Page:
It survives in only one manuscript, the Red Book of Hergest, and has been associated with the Mabinogion since its publication by Lady Charlotte Guest in the 19th century. The bulk of the narrative describes a dream vision experienced by its central character, Rhonabwy, a retainer of Madoc, in which he visits the time of King Arthur.
The frame story tells that Madog sends Rhonabwy and two companions to find the prince’s rebellious brother Iorwerth. One night during the pursuit they seek shelter with Heilyn the Red, but find his house filthy and his beds full of fleas. Lying down on a yellow ox-skin, Rhonabwy experiences a vision of Arthur and his time. Serving as his guide is one of Arthur’s followers, Iddawg the Churn of Britain, so called because he sparked the Battle of Camlann when he distorted the king’s messages of peace he was supposed to deliver to the enemy Medrawd (Mordred). Iddawg introduces Rhonabwy and his friends to Arthur, who regrets that Wales has been inherited by such tiny men.
Iddawg reveals that Arthur’s men are assembled to meet the Saxons at the Battle of Badon Hill. However, Arthur is more concerned with a game of gwyddbwyll he is playing against his follower Owain mab Urien (Ywain). While they play messengers arrive declaring that Arthur’s squires are attacking Owain’s ravens; when Owain asks that this be stopped Arthur only responds, “your move”. Finally Owain orders his ravens to attack Arthur’s servants; when Arthur asks him to call them off, Owain says “your move, lord.” Eventually Arthur crushes the chess pieces into dust, and the two declare peace between their forces. After this the Saxons send a contingent asking for a truce, which Arthur grants after consulting his advisors. Cai (Kay) declares that any who wish to follow Arthur should come to Cornwall. The noise of the troops moving wakens Rhonabwy, who realizes he has slept for three days.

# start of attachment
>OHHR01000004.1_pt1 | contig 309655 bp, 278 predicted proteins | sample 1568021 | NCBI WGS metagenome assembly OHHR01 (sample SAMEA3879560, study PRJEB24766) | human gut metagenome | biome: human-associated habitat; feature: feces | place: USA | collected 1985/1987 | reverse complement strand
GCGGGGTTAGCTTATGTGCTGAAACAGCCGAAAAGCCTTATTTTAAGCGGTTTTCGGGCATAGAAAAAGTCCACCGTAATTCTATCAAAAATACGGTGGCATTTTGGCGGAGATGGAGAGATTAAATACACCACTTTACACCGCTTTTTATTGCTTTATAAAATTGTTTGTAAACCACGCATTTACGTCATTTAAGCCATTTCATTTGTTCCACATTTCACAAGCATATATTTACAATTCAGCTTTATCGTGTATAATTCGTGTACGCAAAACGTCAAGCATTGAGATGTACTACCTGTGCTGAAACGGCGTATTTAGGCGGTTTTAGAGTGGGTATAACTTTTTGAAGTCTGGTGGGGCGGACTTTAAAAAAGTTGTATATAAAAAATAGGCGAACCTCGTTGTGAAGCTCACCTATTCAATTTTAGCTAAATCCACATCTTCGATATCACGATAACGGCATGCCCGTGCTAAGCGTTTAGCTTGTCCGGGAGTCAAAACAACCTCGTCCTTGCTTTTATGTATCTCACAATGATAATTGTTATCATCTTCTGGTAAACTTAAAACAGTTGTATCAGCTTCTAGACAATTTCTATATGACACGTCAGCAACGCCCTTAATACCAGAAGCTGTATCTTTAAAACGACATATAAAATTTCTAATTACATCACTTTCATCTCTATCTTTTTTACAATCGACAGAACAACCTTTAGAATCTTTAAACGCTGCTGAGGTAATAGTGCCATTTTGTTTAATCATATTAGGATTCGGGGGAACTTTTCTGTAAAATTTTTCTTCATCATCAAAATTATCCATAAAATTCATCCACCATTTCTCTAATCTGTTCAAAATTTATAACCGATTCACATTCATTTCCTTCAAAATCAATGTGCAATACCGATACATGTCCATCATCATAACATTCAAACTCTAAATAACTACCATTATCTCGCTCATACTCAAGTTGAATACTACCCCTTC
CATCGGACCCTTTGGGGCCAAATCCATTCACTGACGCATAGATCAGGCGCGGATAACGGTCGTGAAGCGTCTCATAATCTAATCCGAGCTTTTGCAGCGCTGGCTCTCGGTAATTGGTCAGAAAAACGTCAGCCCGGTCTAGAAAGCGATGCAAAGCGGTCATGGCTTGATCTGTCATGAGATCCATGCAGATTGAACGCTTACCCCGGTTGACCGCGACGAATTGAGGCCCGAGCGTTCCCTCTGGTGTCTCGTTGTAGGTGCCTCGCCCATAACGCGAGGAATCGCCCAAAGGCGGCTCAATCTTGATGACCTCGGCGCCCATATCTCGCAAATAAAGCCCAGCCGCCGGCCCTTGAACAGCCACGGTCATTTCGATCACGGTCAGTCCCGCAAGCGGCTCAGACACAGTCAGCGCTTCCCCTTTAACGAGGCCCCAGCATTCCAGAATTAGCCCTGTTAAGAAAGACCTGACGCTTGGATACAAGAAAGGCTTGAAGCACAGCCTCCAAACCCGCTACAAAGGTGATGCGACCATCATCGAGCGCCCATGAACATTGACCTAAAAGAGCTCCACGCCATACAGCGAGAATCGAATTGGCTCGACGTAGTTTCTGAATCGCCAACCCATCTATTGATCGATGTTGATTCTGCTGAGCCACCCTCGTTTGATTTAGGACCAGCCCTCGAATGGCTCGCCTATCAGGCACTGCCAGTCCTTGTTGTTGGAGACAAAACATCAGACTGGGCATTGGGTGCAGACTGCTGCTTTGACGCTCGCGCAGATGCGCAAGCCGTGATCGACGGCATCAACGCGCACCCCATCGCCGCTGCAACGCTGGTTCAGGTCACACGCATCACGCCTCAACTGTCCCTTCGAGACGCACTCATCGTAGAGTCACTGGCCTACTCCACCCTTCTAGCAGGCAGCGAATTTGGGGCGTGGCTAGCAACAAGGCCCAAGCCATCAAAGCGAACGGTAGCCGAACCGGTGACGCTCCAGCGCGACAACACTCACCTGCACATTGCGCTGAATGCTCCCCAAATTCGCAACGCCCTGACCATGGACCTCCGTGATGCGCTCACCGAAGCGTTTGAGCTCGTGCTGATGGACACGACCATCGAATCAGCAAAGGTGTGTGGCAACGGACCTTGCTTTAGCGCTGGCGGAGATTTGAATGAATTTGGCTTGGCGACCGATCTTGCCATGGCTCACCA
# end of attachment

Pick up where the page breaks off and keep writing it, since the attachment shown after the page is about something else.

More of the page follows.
There is no consensus about the ultimate meaning of The Dream of Rhonabwy. On one hand it is derides Madoc’s time, which is critically compared to the illustrious Arthurian age. However, Arthur’s time is portrayed as illogical and silly, leading to suggestion that this is a satire on both contemporary times and the myth of a heroic age.
Rhonabwy is the most literary of the medieval Welsh prose tales. It may also been the last written. A colophon at the end declares that no one is able to recite the work in full without a book, the level of detail being too much for the memory to handle. The comment suggests it was not popular with storytellers, though this was more likely due to its position as a literary tale rather than a traditional one.